As reality sets in following Donald Trump’s stunning victory in the U.S. presidential elections on Nov. 8, many in Ukraine are grappling with the prospect that the incoming administration’s isolationist rhetoric could translate into a hands-off policy that puts the nation at the mercy of Russian President Vladimir Putin.

The isolationism that dominated Trump’s campaign criticisms of NATO and praise for Putin’s authoritarian regime set off alarm bells in Ukraine as worried that a Trump presidency would open to the door to further Russian aggression.

In the days since the election, attitudes in Kyiv remain grim as Ukrainians and foreigners in the nation fear the worst if Trump decides to mend relations with Moscow.

Without a public guarantee from Trump that his administration will remain committed to bolstering NATO and its allies on Russia’s Western flank, coupled with an extension of sanctions on Russia, Ukrainians now worry that they will be exposed to Putin’s imperialist impulses.

“The outcome of this election leaves the situation in Ukraine looking very bleak. I don’t see a light at the end of the tunnel for anyone,” said Reno Domenico, Democrats Abroad chairman and a 2016 Democratic National Convention delegate. “Putin has played a very weak hand brilliantly when it comes to Ukraine. He and Trump have already had a phone conversation where they pledged to cooperate with one another and to stay out of each other’s internal affairs. That, to me, sounds like the workings of a deal between the two.”

The Kremlin has praised Trump’s “America First” campaign, taking it as a signal that the incoming administration is open to the idea of signing a pact that would guarantee Moscow’s sphere of influence in the post-Soviet space. Putin has long coveted this type of grand bargain – a Yalta II – as it would fundamentally destroy the U.S.-dominated post-Cold War order that Putin and Russia’s intelligence service so fervently hates.

Russia’s interference in the American election included  leaked emails from Clinton aides and the Democratic National Committe that the Kremlin is suspected of hacking. Russia also openly advocated for Trump, possibly hoping the U.S. will allow Putin to roughshod over Ukraine and other neighboring countries by helping to elect a candidate that is sympathetic to the Kremlin’s narrative.

This has caused visceral anger and anxiety amongst Kyiv’s expat business community, many of whom fear that Putin will offer investment incentives to Western investors in exchange for turning their attention away from Ukraine.

Some foreign investors suggest that a bulwark against Putin’s economic soft power can be found by encouraging international business to look past Russia’s energy-based economy in favor of capitalizing on Ukraine’s vast economic potential.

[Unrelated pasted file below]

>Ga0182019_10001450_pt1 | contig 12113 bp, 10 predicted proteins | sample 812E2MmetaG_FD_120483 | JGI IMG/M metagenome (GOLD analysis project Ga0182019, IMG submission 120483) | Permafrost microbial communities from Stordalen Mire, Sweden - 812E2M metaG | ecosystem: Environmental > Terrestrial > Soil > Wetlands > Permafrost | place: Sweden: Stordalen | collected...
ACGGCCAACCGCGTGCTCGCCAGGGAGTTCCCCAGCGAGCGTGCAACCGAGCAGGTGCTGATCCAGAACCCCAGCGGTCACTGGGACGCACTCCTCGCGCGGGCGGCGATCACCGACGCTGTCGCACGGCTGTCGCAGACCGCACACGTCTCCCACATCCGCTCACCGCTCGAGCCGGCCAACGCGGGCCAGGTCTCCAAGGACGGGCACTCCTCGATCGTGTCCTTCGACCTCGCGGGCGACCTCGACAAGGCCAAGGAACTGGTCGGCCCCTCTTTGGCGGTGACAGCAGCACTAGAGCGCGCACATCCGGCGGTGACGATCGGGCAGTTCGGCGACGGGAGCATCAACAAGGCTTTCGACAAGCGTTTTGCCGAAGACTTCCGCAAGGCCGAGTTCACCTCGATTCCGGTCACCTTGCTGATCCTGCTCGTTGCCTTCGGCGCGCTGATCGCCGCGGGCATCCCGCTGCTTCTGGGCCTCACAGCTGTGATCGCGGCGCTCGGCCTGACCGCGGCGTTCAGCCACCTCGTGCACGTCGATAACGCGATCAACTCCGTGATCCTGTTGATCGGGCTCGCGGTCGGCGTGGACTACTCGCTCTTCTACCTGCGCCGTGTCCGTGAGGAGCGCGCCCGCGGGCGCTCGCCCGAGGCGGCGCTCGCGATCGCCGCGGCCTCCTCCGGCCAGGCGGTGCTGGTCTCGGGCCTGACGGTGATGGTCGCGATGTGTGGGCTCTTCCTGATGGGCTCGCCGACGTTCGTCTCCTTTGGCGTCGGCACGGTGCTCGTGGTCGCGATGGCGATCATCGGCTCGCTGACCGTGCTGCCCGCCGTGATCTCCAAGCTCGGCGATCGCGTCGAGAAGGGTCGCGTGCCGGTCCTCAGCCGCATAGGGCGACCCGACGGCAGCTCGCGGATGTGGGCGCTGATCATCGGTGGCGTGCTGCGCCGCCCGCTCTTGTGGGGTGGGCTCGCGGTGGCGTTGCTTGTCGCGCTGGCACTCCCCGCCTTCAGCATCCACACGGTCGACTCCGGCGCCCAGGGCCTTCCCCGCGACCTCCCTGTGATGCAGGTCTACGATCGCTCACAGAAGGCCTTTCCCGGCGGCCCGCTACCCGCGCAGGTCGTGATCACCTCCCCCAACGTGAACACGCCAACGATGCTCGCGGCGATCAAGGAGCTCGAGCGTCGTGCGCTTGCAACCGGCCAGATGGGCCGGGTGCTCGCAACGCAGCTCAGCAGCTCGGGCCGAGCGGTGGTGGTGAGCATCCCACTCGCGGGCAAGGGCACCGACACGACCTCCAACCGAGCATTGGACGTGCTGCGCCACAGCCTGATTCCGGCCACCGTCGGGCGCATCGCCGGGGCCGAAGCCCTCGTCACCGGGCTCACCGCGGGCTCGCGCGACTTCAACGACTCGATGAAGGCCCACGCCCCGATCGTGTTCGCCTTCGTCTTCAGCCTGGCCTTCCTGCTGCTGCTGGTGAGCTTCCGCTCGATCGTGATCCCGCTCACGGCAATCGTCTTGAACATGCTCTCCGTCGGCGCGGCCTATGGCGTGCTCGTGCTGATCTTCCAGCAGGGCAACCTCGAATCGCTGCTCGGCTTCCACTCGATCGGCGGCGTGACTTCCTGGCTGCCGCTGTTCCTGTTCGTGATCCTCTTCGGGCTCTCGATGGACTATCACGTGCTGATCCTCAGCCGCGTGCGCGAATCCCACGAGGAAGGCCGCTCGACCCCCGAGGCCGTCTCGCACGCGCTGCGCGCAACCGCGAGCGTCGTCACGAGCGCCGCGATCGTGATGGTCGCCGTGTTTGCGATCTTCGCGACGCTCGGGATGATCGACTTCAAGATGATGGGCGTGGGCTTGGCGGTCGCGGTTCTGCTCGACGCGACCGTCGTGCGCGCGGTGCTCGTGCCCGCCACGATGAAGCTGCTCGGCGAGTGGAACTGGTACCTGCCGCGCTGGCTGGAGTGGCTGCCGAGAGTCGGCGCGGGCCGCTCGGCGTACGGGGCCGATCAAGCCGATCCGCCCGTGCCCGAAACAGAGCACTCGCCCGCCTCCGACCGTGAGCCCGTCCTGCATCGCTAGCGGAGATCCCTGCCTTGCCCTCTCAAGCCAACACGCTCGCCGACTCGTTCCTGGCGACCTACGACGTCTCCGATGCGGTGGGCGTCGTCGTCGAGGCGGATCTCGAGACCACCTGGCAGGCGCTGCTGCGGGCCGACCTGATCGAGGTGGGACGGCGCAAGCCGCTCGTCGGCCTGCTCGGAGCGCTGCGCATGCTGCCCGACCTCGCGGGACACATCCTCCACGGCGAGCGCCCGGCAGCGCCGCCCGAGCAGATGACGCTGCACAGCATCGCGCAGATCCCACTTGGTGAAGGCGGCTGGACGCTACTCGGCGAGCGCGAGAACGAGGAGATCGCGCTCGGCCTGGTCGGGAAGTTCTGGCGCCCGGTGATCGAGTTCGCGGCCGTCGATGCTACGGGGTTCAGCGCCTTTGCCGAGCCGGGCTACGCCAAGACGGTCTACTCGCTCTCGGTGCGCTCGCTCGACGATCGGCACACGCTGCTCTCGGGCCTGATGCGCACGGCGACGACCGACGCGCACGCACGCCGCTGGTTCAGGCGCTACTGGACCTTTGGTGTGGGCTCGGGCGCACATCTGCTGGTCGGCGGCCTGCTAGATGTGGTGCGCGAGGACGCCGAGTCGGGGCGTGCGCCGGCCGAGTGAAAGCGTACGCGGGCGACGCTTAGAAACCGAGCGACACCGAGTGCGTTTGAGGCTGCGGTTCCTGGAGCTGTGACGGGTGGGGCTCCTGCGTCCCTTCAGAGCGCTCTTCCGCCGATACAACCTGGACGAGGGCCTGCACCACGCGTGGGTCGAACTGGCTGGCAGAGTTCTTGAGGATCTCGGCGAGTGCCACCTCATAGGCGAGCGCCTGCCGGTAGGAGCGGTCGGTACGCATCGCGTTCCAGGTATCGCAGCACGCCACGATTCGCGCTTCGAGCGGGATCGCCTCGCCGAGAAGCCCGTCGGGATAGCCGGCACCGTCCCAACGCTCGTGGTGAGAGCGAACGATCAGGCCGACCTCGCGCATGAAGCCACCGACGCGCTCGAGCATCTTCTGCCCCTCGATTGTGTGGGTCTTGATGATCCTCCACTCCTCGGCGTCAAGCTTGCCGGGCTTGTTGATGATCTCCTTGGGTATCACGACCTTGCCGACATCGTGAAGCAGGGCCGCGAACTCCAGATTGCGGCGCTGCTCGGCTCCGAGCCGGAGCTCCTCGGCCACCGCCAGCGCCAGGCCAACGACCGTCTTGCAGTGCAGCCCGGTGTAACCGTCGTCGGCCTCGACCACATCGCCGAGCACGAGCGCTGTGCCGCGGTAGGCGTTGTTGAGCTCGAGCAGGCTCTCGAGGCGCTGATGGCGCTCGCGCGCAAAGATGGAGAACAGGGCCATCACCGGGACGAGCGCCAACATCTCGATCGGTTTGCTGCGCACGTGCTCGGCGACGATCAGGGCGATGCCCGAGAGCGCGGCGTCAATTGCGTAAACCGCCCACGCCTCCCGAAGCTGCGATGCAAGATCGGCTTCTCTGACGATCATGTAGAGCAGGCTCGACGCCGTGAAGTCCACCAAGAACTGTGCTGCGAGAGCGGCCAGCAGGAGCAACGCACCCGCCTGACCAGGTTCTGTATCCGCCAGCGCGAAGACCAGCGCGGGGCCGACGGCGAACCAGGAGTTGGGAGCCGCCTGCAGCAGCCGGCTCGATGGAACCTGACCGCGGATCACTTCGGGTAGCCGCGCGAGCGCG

“Putin is only an energy man. You’ve got to counter energy man with food man. Putin’s energy power can be curbed by continuing to tap into Ukraine’s food and agricultural power, as well as with its energy potential,” said David Sweere, an American businessman who has lived in Ukraine for over 20 years.

The Kremlin, however, is keenly aware that analysts in Washington D.C. have a tendency to misunderstand Russia’s interpretation of “internal affairs,” which in Moscow’s view includes all former Soviet republics.

If the Trump administration follows through with its pledge to stay out of Russia’s affairs, Putin could gamble that the new president’s lack of foreign policy expertise can be manipulated through his close advisers, who may be able to convince the White House to end the US’ active support for Ukraine.

Trump’s inner circle is chock full of personalities known for their pro-Russian leanings.

Retired Army Lt. Gen. Mike Flynn, Trump’s foreign policy point man during the campaign and a leading contender to be the next national security adviser or defense secretary, was fired by Obama in 2014 as head of the military’s Defense Intelligence Agency for insisting that the agency focus on radical Islamic terrorism instead of Russia’s invasion of Ukraine.

Flynn has been a regular guest on the Kremlin’s state-controlled English language mouthpiece RT (formerly Russia Today), where he frequently criticizes NATO and the West’s support for the democratic ambitions of countries like Ukraine and Georgia and took pride of place alongside Putin as his special guest during a December 2015 gala dinner in Moscow to honor RT’s 1oth anniversary.

Sitting opposite the Green Party’s U.S. presidential candidate, Jill Stein, Flynn was one of a few prominent Western figures who refused to shun Putin for his brutal military actions in Ukraine and Syria.

Flynn’s actions have drawn a sharp rebuke from many former peers in the military who describe his flirtations with both Russia and Putin as traitorous and a disgrace to the country.